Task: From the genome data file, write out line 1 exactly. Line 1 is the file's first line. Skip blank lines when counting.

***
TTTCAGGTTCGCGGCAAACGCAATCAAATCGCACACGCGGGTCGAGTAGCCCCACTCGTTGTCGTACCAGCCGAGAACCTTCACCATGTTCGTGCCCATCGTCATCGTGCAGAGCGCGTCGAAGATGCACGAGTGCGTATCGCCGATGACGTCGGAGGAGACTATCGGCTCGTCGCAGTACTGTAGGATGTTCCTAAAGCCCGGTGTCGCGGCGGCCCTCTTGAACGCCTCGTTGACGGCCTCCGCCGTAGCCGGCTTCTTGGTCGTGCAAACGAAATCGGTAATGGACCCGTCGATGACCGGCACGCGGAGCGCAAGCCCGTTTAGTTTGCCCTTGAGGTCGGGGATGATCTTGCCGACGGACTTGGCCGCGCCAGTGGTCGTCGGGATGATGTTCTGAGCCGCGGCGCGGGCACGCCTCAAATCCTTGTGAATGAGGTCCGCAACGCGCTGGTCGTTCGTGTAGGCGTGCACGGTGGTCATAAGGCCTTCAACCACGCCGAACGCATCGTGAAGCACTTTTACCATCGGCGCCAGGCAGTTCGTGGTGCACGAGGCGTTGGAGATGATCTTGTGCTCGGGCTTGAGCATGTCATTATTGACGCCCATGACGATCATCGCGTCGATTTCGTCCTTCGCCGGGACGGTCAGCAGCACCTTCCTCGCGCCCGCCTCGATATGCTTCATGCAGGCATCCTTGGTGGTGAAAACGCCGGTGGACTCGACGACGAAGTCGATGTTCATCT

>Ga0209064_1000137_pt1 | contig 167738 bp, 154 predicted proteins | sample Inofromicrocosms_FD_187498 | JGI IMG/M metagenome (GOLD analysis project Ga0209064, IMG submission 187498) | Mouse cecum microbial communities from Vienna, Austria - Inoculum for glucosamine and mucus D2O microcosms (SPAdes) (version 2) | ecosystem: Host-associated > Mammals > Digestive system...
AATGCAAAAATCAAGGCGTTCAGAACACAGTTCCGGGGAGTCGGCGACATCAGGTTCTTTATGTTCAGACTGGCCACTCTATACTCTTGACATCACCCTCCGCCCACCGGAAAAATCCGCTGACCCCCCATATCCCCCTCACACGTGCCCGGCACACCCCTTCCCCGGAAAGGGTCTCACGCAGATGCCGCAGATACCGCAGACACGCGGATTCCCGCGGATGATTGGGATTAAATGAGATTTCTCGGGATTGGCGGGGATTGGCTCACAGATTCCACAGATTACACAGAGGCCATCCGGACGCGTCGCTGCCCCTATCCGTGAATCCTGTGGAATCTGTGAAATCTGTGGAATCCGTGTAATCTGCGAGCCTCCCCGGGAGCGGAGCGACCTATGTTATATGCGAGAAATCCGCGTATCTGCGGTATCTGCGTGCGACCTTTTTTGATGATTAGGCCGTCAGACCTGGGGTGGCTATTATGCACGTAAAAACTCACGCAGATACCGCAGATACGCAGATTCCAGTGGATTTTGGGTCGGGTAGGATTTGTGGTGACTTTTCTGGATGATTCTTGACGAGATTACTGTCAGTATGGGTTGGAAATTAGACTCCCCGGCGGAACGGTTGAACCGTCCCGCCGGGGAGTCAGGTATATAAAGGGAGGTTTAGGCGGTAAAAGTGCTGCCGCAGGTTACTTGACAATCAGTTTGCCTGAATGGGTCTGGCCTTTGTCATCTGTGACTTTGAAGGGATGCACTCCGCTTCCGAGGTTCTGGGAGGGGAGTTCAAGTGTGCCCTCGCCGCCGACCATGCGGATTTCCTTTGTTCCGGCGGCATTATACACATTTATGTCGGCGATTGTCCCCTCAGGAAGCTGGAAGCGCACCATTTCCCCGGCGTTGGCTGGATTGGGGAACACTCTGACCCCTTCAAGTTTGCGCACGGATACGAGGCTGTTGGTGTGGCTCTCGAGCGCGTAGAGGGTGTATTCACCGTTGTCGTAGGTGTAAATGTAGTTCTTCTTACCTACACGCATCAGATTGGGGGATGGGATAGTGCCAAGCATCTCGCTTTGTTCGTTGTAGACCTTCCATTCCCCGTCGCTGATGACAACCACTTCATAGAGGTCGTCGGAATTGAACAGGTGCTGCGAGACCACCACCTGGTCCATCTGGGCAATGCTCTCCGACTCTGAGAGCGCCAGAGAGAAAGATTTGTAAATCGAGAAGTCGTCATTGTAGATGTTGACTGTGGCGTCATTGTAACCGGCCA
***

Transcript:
TTTCAGGTTCGCGGCAAACGCAATCAAATCGCACACGCGGGTCGAGTAGCCCCACTCGTTGTCGTACCAGCCGAGAACCTTCACCATGTTCGTGCCCATCGTCATCGTGCAGAGCGCGTCGAAGATGCACGAGTGCGTATCGCCGATGACGTCGGAGGAGACTATCGGCTCGTCGCAGTACTGTAGGATGTTCCTAAAGCCCGGTGTCGCGGCGGCCCTCTTGAACGCCTCGTTGACGGCCTCCGCCGTAGCCGGCTTCTTGGTCGTGCAAACGAAATCGGTAATGGACCCGTCGATGACCGGCACGCGGAGCGCAAGCCCGTTTAGTTTGCCCTTGAGGTCGGGGATGATCTTGCCGACGGACTTGGCCGCGCCAGTGGTCGTCGGGATGATGTTCTGAGCCGCGGCGCGGGCACGCCTCAAATCCTTGTGAATGAGGTCCGCAACGCGCTGGTCGTTCGTGTAGGCGTGCACGGTGGTCATAAGGCCTTCAACCACGCCGAACGCATCGTGAAGCACTTTTACCATCGGCGCCAGGCAGTTCGTGGTGCACGAGGCGTTGGAGATGATCTTGTGCTCGGGCTTGAGCATGTCATTATTGACGCCCATGACGATCATCGCGTCGATTTCGTCCTTCGCCGGGACGGTCAGCAGCACCTTCCTCGCGCCCGCCTCGATATGCTTCATGCAGGCATCCTTGGTGGTGAAAACGCCGGTGGACTCGACGACGAAGTCGATGTTCATCT